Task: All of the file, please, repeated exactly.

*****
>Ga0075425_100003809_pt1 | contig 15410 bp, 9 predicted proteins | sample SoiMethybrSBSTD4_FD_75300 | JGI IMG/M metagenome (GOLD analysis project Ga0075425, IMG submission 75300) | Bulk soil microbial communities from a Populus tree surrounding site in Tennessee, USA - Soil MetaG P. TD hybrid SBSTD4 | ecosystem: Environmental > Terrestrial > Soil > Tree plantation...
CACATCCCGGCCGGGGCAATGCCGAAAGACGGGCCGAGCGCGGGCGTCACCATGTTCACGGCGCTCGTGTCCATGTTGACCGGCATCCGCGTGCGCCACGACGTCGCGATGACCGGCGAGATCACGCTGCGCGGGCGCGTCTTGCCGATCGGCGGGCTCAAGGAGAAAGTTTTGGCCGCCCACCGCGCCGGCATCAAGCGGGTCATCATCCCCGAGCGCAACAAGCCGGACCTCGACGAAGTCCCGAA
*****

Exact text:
>Ga0075425_100003809_pt1 | contig 15410 bp, 9 predicted proteins | sample SoiMethybrSBSTD4_FD_75300 | JGI IMG/M metagenome (GOLD analysis project Ga0075425, IMG submission 75300) | Bulk soil microbial communities from a Populus tree surrounding site in Tennessee, USA - Soil MetaG P. TD hybrid SBSTD4 | ecosystem: Environmental > Terrestrial > Soil > Tree plantation...
CACATCCCGGCCGGGGCAATGCCGAAAGACGGGCCGAGCGCGGGCGTCACCATGTTCACGGCGCTCGTGTCCATGTTGACCGGCATCCGCGTGCGCCACGACGTCGCGATGACCGGCGAGATCACGCTGCGCGGGCGCGTCTTGCCGATCGGCGGGCTCAAGGAGAAAGTTTTGGCCGCCCACCGCGCCGGCATCAAGCGGGTCATCATCCCCGAGCGCAACAAGCCGGACCTCGACGAAGTCCCGAA